Questioning industry norms in correctional facility design
For centuries, correctional architecture in the U.S. has followed a pattern of structure, geometry, and configuration driven in part by the belief that isolation and hard work will remedy criminal behavior–a philosophy that dates back to the early days of the U.S. A vast infrastructure of prisons and jails exist around the country that were designed to control behavior and limit personal choice as an extension of this philosophy.
Studies of human behavior, economics, and recidivism have revealed that although the fear of being jailed may prevent some individuals from committing some crimes, incarceration alone as a punishment does not deter future crime. Furthermore, the unintended consequences of incarcerating one person can impact layers of friends and family members, until families, entire zip codes, even racial groups, are adversely affected. The direct and indirect costs of incarceration affect all of us, from our tax rates to the quality of the community structure in which we live.
In the past, it was possible for certain populations to isolate themselves in pockets of society that had little contact with the formerly incarcerated. Now, with a greater than 25 percent incarceration rate nationwide, nearly everyone is just a step or two away from a family member, colleague, or friend who has served time. In any given jurisdiction, between 85-95 percent of those incarcerated will be released back into the community. Formerly incarcerated individuals live and work with us every day. Helping those who commit crimes to reintegrate successfully and make different choices that do not involve criminal behavior is the new benchmark for success in corrections.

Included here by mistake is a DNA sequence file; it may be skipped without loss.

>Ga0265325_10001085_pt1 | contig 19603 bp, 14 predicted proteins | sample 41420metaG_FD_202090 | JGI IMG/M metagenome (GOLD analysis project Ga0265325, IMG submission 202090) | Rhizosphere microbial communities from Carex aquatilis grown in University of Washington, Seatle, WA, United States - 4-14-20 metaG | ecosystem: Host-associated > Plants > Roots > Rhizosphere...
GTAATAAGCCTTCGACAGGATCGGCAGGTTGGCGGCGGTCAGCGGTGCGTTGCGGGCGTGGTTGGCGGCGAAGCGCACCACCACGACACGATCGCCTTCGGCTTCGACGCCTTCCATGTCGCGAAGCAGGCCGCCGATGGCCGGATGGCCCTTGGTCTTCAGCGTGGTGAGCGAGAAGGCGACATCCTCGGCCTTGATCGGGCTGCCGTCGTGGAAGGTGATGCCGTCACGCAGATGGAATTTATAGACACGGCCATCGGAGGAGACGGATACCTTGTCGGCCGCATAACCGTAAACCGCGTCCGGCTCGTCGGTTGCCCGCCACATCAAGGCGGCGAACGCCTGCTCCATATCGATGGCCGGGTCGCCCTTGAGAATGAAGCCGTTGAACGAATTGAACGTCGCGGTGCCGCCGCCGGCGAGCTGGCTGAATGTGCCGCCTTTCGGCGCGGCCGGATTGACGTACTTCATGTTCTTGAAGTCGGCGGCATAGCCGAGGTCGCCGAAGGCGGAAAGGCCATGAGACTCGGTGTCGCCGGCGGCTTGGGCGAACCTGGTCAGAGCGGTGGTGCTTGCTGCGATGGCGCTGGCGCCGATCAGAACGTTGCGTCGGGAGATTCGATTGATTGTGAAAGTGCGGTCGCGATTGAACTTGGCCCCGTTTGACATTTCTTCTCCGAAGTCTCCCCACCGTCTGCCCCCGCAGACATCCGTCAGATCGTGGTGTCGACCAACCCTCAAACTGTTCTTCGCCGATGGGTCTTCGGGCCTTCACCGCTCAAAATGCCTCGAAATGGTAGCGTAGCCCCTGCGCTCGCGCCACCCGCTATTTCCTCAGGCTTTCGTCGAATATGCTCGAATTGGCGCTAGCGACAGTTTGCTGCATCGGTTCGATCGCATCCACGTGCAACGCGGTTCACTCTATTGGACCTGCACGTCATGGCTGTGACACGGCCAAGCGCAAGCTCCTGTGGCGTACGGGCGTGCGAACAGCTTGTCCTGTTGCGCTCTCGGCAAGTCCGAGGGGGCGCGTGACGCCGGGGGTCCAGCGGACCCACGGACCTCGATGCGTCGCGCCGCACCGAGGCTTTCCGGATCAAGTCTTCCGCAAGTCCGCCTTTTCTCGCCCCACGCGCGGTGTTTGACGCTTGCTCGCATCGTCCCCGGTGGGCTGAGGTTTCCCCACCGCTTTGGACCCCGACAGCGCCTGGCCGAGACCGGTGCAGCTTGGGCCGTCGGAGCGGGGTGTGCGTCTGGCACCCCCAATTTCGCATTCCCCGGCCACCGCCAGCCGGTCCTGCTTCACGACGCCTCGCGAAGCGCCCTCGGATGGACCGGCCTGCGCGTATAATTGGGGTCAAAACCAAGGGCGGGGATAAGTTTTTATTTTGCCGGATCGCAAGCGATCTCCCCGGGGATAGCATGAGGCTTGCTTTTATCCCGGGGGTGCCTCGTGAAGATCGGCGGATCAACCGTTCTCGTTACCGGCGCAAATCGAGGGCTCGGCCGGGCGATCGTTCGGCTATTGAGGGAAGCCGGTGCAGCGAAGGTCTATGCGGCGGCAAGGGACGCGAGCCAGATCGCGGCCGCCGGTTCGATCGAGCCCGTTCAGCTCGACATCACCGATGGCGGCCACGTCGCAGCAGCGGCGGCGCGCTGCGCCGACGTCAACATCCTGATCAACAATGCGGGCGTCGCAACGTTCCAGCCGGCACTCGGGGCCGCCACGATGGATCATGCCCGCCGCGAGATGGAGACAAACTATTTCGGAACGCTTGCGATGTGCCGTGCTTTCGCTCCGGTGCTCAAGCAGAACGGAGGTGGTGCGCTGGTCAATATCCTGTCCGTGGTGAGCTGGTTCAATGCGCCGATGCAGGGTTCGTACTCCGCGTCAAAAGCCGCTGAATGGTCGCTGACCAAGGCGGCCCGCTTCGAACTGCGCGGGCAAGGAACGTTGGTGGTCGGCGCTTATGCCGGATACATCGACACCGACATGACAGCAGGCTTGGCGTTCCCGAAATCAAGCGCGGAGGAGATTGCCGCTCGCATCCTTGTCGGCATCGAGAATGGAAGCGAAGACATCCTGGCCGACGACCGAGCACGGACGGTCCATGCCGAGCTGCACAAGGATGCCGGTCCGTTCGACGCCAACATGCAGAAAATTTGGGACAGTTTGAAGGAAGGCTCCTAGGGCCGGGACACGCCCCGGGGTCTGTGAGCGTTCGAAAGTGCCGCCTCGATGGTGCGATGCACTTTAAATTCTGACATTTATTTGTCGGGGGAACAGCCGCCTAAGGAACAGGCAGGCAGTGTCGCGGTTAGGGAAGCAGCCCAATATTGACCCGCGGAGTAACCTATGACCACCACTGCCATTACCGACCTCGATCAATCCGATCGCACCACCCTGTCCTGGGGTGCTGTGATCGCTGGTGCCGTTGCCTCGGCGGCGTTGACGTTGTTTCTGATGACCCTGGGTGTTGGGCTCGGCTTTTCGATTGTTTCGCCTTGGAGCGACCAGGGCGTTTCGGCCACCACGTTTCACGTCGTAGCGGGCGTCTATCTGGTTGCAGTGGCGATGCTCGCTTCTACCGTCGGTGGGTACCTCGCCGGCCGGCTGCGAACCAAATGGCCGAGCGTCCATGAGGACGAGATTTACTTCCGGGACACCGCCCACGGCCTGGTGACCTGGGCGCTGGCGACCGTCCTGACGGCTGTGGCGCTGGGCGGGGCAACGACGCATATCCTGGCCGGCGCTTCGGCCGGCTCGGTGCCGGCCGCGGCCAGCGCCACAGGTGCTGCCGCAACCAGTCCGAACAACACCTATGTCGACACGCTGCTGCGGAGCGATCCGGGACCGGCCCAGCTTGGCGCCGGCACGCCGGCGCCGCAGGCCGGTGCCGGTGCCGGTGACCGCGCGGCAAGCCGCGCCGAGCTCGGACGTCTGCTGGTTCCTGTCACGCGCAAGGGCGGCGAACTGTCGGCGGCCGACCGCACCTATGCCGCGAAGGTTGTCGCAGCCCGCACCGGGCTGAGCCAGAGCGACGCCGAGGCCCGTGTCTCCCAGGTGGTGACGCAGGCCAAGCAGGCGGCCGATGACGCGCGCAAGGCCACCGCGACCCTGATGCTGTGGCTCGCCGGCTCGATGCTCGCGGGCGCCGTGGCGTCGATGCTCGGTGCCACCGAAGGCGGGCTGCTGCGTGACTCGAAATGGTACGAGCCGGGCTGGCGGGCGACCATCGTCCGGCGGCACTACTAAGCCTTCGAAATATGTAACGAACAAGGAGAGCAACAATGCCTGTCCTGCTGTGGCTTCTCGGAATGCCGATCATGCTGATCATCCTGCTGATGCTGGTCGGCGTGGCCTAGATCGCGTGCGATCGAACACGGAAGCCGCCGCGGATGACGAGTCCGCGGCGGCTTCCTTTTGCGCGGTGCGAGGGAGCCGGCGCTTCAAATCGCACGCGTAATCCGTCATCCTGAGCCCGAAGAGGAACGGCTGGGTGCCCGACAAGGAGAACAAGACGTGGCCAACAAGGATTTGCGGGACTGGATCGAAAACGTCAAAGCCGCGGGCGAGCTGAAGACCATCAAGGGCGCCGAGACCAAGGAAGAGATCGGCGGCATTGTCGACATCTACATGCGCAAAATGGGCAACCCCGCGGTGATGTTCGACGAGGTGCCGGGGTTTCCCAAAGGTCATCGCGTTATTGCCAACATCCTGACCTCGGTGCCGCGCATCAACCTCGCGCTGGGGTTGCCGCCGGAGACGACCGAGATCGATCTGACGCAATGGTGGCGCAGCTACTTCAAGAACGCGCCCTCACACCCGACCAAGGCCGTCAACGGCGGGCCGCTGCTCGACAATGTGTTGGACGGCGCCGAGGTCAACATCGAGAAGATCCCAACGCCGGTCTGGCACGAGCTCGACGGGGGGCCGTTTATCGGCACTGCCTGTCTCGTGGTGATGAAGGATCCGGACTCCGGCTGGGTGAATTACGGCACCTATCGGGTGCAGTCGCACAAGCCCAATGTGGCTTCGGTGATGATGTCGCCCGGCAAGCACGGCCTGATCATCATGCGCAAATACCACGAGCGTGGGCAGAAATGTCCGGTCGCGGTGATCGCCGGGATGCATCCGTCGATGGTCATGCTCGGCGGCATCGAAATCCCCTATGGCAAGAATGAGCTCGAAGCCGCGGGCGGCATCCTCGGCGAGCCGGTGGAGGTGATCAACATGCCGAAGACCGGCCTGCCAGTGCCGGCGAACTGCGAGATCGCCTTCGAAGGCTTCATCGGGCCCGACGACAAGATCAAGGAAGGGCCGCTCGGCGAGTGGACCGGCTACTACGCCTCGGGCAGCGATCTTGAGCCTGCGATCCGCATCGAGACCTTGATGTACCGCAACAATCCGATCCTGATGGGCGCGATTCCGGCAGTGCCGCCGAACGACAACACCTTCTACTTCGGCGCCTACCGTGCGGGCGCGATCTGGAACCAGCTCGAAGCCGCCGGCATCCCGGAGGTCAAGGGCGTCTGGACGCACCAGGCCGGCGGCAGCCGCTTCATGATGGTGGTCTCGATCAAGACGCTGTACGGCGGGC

The challenge for correctional design lies in crafting a built environment that allows for, even encourages, human improvement. A wide range of programs are offered in most correctional systems. Everything from addiction treatment to anger management is available to help incarcerated individuals to change into better versions of themselves. At the same time, the physical structure of most correctional facilities alternatingly forces unwanted interactions or isolation, clangs the ears with loud sounds assaultive to those in a state of heightened alert, and generally inflicts a heightened level of stress on inmates. These conditions are inconsistent with motivating lasting, improved change.
Our justice team has been challenged with this issue for nearly a decade, stretching the configuration of special treatment units closer and closer to “normal” as a means to improving the human condition. We are pushing into new territory with our approach to correctional design by asking tough questions about why prisons and jails look the way they do, and probing more effective alternatives for the future.